Before I tell you all about the pros of on-demand breastfeeding while working from home, let me be clear: this information should NOT be used as fodder to minimize any other woman’s expression of how stressful and difficult motherhood can be. Also, this is not meant to be a suggestion for how other people should live their lives, handle their work schedule, or parent their children. We are all entitled to our preferences and bound by barriers to access. I fully recognize and respect all moms who perhaps would like to but cannot manage to work from home, moms who have no choice but to leave the house for work and seek childcare, moms who have no choice but to abandon work for a few years to stay home with the kids, moms who choose to stay home with the kids, or moms who are doing what I’m doing but not finding the joy in it. We’ve all got stories.

That said, this is my story. Believe it or not, it’s a happy one. I get stressed out sometimes, but I cannot say it emphatically enough: I LOVE working and momming all day every day. I am incessantly grateful that I have managed to make this lifestyle happen for my family, and I wouldn’t trade it for the world. Here’s why.


Our girl is way beyond the 100th percentile for weight and height for her age (and no, she’s not “overweight” because breastfed babies are self-regulating and cannot be overweight). She’s almost always in a good mood, she has never had to cry for a long period of time, she’s never had an ear infection, she never got baby acne or any other common infant skin issues, her hair grew in super thick, she’s never had a fever, she’s never had diarrhea or constipation, she’s pretty much always comfortable, and all told, her contentment is pretty much the greatest gift I could ever ask for. I believe her ability to feed on demand has everything to do with her remarkable growth and health.


I have my low energy days, but for the most part, I feel great since having Alo. I never experienced any sort of postpartum depression, which can be very serious and scary for many mothers in today’s crazy world. Honestly, because it’s so common I was very worried and almost certain I would have to face it. Hormones are very erratic following delivery (your body adjusting to no longer growing a life), and for a new mom, the learning curve for figuring our parenting and adjusting to a completely different lifestyle can be too much to handle. Baby-led breastfeeding helps regulate hormones. Breastfeeding not only provides emotional comfort for the babies, but for the moms, too. I’m a living testament to that. I am so amazed that my tiny little girl has the ability to keep her mommy strong in body and spirit.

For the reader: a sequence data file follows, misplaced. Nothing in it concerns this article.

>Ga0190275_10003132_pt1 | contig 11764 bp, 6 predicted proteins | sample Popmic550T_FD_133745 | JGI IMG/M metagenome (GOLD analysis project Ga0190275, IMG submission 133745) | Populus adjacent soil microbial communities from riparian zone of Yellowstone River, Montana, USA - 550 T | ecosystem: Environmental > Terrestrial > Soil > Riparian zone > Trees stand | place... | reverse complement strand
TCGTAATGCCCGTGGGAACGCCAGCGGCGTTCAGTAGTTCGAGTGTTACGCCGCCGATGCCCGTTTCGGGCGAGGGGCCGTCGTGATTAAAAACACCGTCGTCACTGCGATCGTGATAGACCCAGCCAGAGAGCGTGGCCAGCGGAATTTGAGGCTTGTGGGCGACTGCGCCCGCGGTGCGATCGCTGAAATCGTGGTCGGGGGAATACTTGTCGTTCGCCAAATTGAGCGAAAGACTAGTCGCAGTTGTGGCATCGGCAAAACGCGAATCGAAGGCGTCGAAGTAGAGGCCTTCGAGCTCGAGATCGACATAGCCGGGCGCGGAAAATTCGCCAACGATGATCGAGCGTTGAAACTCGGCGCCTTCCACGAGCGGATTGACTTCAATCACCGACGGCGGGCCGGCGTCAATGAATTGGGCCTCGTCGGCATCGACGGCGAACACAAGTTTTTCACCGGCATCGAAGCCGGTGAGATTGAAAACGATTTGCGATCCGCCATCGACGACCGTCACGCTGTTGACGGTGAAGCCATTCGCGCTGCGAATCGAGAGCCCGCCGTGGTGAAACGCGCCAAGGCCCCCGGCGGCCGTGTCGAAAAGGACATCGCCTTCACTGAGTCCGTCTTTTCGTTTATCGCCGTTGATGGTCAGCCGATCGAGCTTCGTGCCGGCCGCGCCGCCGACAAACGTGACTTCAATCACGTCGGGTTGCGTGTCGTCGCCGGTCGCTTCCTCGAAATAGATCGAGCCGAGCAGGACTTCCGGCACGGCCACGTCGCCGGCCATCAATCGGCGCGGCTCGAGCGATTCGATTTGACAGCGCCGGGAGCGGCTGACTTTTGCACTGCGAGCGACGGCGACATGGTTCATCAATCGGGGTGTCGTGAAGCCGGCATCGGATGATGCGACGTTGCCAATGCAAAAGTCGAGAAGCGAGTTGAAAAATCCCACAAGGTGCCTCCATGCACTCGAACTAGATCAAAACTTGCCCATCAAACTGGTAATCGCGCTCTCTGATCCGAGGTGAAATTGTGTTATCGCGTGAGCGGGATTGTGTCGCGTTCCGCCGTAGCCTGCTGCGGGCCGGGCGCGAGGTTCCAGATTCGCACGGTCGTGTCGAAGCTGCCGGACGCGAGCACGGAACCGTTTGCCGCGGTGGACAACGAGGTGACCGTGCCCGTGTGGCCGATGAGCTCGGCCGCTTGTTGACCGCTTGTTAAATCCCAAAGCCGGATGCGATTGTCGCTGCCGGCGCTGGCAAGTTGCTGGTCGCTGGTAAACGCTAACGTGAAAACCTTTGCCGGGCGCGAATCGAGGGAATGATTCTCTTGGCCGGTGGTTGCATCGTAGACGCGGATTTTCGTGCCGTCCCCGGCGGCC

We all know that as the baby grows in a pregnant woman’s belly, the woman grows, too. What is often not talked about is that this cycle of reciprocal growth and transformation of the physical form continues when the baby is out of the womb. As my daughter has grown in size, parts of my body have shrunk and begun to return back to its original condition. Carrying her all day has allowed me to grow muscle and a new type of functional strength that I never had before. As she develops, my body adjusts to meet her needs. We remain a single unit. It’s a beautiful example of the inherent knowledge of the human body. With no interventions and no early severance of the tie between my child and I, my body knows just what to do in the postpartum phase, and so does hers.


There is no greater peace of mind than knowing exactly where your baby is, whose arms she is in, what she does all day, how she’s being treated, how she’s being cared for, and who’s watching her. I never have to worry about any of that because I am with her always.


Bottles cost money. Formula costs money. Breast pumps cost money. Babysitters cost money. Nannies cost money. I don’t do any of that, so I’m saving a lot of money.


Working from home with my baby by my side is a constant source of inspiration, motivation, and creative energy. She is my purpose, my world, and my whole reason for existing. Working and being a parent should not have to be opposing forces, one interfering with the other. Working and momming can coexist harmoniously, and if you want to and are able to make this happen, you might just be amazed by how awesome it can be.

Thosh holds Alo while we present at a Native Wellness Institute event in Oregon. 

Thosh holds Alo while we present at a Native Wellness Institute event in Oregon.